Category Archives: SQL

Field “Version List” in the Object-Table

Starting with NAV2013, Microsoft increased the size of the “Version List” field after having been hammered for years to increase it but this is not the cause of this topic.

I wanted to check how long the field was (bad memory!) so I checked the NAV virtual Field-table and found something strange (actually 2 things).

First the size was not 250 chars but only 248. Why? I don’t know. Well, 2 chars on 250 won’t make the difference anyway.

BUT what drew my attention was the data type of the field: It wasn’t “Text” like I expected but “OemText”!

I never saw this datatype (ahum … http://dynamicsuser.net/nav/b/mark_brummel/posts/nav-2013-unicode-oemcode-amp-oemtexT … Remember the bad memory!). So I checked if I could create a field in a new table using this datatype but I couldn’t. It didn’t show up in the list.

Good. Why do they use “OemText” and not “Text”. What is the difference. There must be one. So check the table in SSMS to see if it shows up.

What are the differences between a “OemText” and “Text” in SQL Server?

Well, we know that starting with NAV2013, text-fields are Unicode. That means the nvarchar-datatype in SQL.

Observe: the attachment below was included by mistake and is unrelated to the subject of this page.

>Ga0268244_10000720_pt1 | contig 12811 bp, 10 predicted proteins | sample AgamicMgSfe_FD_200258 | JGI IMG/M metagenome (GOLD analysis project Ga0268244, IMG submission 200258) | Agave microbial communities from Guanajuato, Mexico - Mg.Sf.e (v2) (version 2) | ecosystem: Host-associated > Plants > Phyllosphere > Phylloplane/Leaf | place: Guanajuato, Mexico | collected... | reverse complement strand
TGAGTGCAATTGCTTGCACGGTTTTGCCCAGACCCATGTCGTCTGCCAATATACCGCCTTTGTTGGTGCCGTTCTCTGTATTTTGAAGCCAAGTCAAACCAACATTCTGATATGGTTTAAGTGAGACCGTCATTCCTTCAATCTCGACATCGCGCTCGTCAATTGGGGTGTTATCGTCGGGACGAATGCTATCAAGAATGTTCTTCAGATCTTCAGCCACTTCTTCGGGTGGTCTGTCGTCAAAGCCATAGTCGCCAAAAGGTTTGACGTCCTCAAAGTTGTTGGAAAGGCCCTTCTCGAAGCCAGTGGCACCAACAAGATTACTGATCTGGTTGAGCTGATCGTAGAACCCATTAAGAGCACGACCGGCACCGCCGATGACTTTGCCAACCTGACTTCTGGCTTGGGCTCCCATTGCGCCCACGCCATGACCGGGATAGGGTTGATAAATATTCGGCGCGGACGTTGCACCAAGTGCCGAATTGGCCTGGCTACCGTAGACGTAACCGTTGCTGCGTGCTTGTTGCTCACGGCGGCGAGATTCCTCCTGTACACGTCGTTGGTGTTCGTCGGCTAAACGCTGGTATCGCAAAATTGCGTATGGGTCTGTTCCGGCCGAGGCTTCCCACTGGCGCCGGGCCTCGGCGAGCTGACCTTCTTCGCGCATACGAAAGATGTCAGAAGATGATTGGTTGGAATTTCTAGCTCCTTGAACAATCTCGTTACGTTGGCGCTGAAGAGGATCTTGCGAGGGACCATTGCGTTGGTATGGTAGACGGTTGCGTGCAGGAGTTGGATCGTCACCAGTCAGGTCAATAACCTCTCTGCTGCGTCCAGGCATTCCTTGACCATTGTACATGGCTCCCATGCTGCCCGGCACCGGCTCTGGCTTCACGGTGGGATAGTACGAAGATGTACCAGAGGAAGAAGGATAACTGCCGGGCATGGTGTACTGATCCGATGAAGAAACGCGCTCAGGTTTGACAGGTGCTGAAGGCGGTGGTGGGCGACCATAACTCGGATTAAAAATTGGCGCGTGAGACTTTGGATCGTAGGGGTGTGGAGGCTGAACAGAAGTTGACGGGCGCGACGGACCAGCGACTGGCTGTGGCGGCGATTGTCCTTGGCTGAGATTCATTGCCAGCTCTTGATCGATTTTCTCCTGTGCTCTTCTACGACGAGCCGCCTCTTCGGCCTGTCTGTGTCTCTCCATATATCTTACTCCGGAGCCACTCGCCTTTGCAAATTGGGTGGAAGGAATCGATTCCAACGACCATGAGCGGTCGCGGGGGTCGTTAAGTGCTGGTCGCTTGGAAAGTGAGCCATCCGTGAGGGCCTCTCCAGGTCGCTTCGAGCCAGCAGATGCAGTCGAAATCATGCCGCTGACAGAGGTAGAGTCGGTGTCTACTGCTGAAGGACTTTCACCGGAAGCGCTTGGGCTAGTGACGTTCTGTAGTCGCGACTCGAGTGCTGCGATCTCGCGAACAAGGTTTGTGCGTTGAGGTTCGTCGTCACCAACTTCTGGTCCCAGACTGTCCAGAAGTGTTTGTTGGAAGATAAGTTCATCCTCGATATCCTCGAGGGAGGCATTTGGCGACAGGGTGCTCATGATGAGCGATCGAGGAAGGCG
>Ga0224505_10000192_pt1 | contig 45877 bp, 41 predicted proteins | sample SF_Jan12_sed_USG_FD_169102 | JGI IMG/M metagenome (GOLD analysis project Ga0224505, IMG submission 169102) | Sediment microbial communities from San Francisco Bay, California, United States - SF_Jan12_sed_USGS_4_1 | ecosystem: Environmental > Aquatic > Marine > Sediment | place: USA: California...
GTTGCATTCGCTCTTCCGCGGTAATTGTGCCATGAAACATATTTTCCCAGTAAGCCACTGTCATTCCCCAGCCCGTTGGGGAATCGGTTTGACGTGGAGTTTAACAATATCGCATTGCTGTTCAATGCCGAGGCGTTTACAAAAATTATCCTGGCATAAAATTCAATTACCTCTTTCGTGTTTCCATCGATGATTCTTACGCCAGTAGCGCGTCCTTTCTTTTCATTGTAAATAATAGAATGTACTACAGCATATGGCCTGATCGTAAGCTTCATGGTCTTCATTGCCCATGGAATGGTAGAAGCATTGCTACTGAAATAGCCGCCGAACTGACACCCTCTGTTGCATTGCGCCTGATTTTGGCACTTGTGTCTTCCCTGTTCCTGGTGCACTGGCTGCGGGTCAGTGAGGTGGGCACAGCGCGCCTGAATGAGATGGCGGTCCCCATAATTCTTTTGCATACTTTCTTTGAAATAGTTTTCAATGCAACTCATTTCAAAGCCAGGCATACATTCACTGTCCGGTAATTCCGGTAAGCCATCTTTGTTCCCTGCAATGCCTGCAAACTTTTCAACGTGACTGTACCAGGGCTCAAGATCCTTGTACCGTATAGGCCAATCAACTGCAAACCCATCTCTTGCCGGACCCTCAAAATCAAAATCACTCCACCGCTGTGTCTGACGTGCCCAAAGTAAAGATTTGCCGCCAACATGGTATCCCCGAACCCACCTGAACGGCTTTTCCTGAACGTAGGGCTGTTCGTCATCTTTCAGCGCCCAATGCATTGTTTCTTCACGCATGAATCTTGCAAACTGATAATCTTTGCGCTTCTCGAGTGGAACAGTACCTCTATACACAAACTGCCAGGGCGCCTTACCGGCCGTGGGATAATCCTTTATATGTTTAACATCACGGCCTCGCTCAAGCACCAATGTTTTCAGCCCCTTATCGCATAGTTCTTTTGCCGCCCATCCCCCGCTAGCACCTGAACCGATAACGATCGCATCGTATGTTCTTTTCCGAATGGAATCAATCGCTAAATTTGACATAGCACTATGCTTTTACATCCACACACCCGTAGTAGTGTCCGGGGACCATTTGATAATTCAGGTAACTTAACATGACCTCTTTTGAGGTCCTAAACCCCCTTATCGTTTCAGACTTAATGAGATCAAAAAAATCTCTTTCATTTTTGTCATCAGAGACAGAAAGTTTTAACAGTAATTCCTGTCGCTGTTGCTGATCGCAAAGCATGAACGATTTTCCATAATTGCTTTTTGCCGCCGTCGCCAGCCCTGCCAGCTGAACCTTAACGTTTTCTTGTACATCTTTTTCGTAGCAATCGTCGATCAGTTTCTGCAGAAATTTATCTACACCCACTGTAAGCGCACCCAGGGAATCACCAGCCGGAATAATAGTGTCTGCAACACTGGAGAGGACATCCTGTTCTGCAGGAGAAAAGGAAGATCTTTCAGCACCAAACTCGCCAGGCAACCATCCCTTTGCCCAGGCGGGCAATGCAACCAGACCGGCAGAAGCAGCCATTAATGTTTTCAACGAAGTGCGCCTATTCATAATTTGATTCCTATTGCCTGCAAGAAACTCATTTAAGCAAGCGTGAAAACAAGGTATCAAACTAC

But “OemText” is NOT using nvarchar but varchar in SQL! So the versionlist is NOT Unicode!

Oh. Also fields “Company Name”,”Name”,”Locked By” in the Object-table are “OemText”.

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Timestamp field in SQL and NAV2016

In SQL you have the timestamp field. Each table in NAV has it, but it is not shown in NAV. In NAV2016 you have the possibility to show it as you probably already found out.

Important to know is that the timestamp field does NOT contain a time in it (talking about a bad name for a field…). It is just some versioning ID. Each time a record is inserted/updated, it the value is increased by 1. But not necessary for the same record. I have noticed that a value “x” is used only once for a record in the whole database! This means that there is max 1 record in the whole database with a certain timestamp value (if you update the record, it will get a new timestamp value and the old timestamp value will disappear from the database).

So when you need to know the records that where changed, get the records with a timestamp larger than the largest one that you found last time (you will need to save that value somewhere).

I did a small test:

I created a key on the timestamp-field (I gave it a different name (not “timestamp”)) and that was not a problem.

Not having a key on the field will mean that SQL has to scan the whole table to find the records you are searching for.